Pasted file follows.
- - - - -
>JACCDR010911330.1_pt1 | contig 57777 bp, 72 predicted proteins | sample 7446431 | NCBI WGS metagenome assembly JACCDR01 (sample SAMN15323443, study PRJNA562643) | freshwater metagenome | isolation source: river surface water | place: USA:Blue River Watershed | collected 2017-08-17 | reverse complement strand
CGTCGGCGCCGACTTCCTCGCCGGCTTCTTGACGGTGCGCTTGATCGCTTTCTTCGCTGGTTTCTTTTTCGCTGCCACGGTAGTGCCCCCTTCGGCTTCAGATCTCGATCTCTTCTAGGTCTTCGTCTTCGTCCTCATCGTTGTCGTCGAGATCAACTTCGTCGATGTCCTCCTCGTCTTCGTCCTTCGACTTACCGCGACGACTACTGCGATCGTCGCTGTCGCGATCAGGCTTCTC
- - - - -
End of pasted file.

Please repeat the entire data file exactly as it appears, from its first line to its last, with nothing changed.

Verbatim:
>JACCDR010911330.1_pt1 | contig 57777 bp, 72 predicted proteins | sample 7446431 | NCBI WGS metagenome assembly JACCDR01 (sample SAMN15323443, study PRJNA562643) | freshwater metagenome | isolation source: river surface water | place: USA:Blue River Watershed | collected 2017-08-17 | reverse complement strand
CGTCGGCGCCGACTTCCTCGCCGGCTTCTTGACGGTGCGCTTGATCGCTTTCTTCGCTGGTTTCTTTTTCGCTGCCACGGTAGTGCCCCCTTCGGCTTCAGATCTCGATCTCTTCTAGGTCTTCGTCTTCGTCCTCATCGTTGTCGTCGAGATCAACTTCGTCGATGTCCTCCTCGTCTTCGTCCTTCGACTTACCGCGACGACTACTGCGATCGTCGCTGTCGCGATCAGGCTTCTC